Note: primary sources have slightly different requirements for citation. Please see these guidelines for more information.

Cited page

Bookmark this page
The Eagle and the Peacock: U.S. Foreign Policy toward India since Independence
Table of contents

Table of contents

  • Title Page iii
  • Contents v
  • Foreword vii
  • Preface xi
  • Introduction 1
  • Notes 7
  • 1 - Laying the Foundation: Anglo-American Competition and Indian Freedom 9
  • Notes 19
  • 2 - Confronting Turbulent India: Truman and the Indian Famine of 1946 23
  • Notes 33
  • 3 - The Quest for Commerce, Peace, and Prosperity: Truman's Point Four, Mutual Security, and the Grain Deal of 1951 39
  • Notes 50
  • 4 - The Nationalist Challenge: Indian Nonalignment and Indo-American Conflicts 57
  • Notes 67
  • 5 - The End of Optimism: Cold War Comes to South Asia 71
  • Notes 85
  • 6 - Confrontation to Collaboration: U.S.-Pakistan Military Alliance, Trade, and Aid to India 93
  • Notes 107
  • 7 - Promise Fulfilled: The New Frontier, Kennedy, Johnson, and India 113
  • Notes 127
  • 8 - The Limits of Power: The Nixon and Indira Gandhi Challenges 131
  • Notes 142
  • 9 - Principled Pragmatism: Carter, Human Rights, and Indo-American Relations 147
  • Notes 155
  • 10 - Conservative Pragmatism: Reagan and India 159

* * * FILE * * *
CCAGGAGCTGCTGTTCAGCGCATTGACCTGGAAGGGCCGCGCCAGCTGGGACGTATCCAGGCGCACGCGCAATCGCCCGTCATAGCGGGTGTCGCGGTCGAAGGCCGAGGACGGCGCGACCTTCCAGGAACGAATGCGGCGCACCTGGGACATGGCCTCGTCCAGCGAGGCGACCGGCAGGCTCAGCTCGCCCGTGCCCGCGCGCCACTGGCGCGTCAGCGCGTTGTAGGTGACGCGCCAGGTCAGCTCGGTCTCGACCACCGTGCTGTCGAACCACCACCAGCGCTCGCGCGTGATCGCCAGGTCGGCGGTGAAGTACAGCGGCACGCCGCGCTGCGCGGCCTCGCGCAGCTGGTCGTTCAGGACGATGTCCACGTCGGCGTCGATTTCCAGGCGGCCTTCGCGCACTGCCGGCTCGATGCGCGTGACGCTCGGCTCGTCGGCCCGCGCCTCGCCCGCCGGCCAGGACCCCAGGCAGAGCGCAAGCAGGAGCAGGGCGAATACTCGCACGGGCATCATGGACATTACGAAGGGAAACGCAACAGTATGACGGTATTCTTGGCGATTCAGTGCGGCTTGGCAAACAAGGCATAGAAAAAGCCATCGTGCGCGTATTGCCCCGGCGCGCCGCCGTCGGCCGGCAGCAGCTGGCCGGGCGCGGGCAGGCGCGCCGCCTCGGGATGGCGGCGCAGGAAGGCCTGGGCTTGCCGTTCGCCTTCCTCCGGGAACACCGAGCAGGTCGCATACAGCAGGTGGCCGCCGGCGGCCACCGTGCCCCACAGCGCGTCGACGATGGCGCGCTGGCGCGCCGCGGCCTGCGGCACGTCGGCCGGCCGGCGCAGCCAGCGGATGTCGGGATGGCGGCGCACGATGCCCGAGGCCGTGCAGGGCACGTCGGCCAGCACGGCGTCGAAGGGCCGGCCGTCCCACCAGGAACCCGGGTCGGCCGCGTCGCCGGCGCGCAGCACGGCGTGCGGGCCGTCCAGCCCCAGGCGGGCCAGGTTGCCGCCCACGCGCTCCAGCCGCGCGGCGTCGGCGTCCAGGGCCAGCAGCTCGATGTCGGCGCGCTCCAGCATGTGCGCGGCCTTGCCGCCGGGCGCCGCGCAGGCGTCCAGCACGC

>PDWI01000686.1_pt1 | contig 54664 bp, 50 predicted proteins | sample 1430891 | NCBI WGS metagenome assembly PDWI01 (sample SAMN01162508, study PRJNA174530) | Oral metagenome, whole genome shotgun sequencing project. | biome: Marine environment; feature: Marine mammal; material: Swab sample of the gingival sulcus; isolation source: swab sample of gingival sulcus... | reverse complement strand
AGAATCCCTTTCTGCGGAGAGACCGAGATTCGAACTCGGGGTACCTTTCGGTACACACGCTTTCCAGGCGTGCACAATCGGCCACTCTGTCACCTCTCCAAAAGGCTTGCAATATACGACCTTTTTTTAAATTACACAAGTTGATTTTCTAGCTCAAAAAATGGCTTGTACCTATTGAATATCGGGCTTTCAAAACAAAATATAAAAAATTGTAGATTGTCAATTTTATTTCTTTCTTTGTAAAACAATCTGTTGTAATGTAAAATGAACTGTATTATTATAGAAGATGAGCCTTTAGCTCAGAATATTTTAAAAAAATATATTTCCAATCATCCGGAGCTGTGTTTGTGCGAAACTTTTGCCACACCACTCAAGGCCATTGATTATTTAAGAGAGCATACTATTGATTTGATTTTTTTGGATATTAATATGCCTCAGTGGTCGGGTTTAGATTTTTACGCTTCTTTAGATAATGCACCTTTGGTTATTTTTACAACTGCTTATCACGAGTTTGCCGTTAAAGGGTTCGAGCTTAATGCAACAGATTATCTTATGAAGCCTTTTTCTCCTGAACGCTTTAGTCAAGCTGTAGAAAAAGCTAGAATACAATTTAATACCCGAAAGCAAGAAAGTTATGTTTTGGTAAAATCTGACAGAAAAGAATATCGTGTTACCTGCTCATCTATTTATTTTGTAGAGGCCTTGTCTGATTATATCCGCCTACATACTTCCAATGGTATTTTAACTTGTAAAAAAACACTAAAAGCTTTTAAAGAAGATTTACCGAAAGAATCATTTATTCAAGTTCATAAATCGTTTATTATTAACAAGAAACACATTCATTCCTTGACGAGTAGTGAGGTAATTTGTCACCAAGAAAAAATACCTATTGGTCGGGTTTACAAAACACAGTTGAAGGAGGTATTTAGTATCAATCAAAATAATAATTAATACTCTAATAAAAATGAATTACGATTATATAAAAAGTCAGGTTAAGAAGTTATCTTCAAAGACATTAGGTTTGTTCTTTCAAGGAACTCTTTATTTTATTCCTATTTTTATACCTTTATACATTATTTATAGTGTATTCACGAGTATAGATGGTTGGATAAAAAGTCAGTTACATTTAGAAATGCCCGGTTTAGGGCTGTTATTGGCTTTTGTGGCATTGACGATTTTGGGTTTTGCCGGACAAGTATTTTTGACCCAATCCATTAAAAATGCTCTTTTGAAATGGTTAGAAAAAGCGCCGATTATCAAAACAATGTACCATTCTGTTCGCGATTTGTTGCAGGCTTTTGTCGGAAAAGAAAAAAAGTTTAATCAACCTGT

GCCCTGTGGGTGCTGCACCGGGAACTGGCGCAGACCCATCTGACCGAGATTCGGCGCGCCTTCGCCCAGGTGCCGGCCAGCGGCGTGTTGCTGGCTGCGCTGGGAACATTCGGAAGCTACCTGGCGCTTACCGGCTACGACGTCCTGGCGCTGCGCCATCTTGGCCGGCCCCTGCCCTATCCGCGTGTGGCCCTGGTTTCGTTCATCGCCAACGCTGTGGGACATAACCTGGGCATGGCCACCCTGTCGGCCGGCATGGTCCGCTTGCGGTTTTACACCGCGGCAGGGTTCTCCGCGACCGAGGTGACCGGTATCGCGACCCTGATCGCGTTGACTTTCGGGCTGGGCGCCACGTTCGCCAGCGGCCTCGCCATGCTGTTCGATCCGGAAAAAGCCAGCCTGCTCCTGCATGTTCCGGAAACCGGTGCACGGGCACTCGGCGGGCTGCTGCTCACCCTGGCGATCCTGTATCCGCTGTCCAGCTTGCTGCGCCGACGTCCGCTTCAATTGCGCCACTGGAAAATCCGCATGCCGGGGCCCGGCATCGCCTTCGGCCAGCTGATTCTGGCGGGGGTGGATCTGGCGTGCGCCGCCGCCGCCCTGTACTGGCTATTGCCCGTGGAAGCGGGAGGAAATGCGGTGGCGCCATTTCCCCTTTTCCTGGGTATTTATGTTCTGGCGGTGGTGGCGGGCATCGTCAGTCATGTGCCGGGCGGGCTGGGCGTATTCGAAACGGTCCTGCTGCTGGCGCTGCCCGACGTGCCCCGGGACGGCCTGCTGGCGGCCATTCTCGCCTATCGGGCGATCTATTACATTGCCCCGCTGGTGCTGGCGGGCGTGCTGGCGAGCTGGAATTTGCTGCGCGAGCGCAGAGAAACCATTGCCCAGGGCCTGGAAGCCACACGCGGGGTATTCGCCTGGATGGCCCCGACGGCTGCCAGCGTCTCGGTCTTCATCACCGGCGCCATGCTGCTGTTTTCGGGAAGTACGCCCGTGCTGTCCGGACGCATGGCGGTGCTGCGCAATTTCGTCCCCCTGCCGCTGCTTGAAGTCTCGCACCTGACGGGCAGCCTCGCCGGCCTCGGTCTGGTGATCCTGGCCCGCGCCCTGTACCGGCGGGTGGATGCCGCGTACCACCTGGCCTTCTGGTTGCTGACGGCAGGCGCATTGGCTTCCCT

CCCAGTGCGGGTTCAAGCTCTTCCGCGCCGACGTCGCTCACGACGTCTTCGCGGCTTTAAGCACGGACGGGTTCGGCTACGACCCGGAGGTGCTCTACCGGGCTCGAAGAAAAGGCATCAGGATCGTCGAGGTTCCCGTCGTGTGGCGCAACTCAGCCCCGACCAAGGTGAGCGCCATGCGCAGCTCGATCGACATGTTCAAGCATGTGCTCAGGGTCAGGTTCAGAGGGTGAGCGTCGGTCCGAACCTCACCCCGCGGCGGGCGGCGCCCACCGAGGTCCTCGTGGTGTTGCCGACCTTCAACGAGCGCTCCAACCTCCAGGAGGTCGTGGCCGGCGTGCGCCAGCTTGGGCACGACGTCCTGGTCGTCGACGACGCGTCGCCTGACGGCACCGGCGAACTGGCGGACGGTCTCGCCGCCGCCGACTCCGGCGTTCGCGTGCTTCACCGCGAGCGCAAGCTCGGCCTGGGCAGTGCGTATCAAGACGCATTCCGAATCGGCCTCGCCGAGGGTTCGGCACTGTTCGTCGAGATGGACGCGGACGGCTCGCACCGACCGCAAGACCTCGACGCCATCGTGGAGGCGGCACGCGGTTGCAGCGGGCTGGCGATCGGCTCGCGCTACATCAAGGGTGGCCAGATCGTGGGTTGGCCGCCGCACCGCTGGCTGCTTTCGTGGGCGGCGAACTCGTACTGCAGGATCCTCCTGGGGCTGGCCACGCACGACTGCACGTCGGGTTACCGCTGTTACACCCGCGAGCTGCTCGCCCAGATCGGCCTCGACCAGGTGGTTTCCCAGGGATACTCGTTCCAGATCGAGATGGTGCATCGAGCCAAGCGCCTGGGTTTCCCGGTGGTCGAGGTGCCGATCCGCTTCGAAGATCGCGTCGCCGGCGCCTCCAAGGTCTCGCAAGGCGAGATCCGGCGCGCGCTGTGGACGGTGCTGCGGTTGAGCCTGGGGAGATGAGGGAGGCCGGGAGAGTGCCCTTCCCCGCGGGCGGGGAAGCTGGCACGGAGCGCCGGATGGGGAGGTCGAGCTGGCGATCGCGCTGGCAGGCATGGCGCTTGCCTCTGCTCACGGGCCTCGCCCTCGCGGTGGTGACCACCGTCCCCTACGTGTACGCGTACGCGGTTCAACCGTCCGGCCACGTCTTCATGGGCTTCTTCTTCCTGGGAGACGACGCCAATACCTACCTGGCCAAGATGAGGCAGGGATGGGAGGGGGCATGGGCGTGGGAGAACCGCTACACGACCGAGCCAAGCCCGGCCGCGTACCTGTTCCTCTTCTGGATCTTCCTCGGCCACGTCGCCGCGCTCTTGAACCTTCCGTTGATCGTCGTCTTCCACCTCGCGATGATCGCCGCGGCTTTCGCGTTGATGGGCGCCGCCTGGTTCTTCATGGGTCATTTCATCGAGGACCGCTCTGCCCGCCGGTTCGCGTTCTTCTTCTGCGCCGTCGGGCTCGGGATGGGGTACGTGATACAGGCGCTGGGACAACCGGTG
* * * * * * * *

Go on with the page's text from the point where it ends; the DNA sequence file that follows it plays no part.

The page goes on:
• Notes 170
  • Conclusion 173
  • Notes 178
  • Selected Bibliography 179
  • Index 189
  • About the Author *
Settings

Settings

Typeface
Text size Smaller Larger Reset View mode
Search within

Search within this book

Look up

Look up a word

  • Dictionary
  • Thesaurus
Please submit a word or phrase above.
Print this page

Print this page

Why can't I print more than one page at a time?

Help
Full screen
Items saved from this book
  • Bookmarks
  • Highlights & Notes
  • Citations
/ 194

matching results for page

    Questia reader help

    How to highlight and cite specific passages

    1. Click or tap the first word you want to select.
    2. Click or tap the last word you want to select, and you’ll see everything in between get selected.
    3. You’ll then get a menu of options like creating a highlight or a citation from that passage of text.

    OK, got it!

    Cited passage

    Style
    Citations are available only to our active members.
    Buy instant access to cite pages or passages in MLA 8, MLA 7, APA and Chicago citation styles.

    "Portraying himself as an honest, ordinary person helped Lincoln identify with his audiences." (Einhorn, 1992, p. 25).

    "Portraying himself as an honest, ordinary person helped Lincoln identify with his audiences." (Einhorn 25)

    "Portraying himself as an honest, ordinary person helped Lincoln identify with his audiences." (Einhorn 25)

    "Portraying himself as an honest, ordinary person helped Lincoln identify with his audiences."1

    1. Lois J. Einhorn, Abraham Lincoln, the Orator: Penetrating the Lincoln Legend (Westport, CT: Greenwood Press, 1992), 25, http://www.questia.com/read/27419298.

    Cited passage

    Thanks for trying Questia!

    Please continue trying out our research tools, but please note, full functionality is available only to our active members.

    Your work will be lost once you leave this Web page.

    Buy instant access to save your work.

    Already a member? Log in now.

    Search by... Author
    Show... All Results Primary Sources Peer-reviewed

    Oops!

    An unknown error has occurred. Please click the button below to reload the page. If the problem persists, please try again in a little while.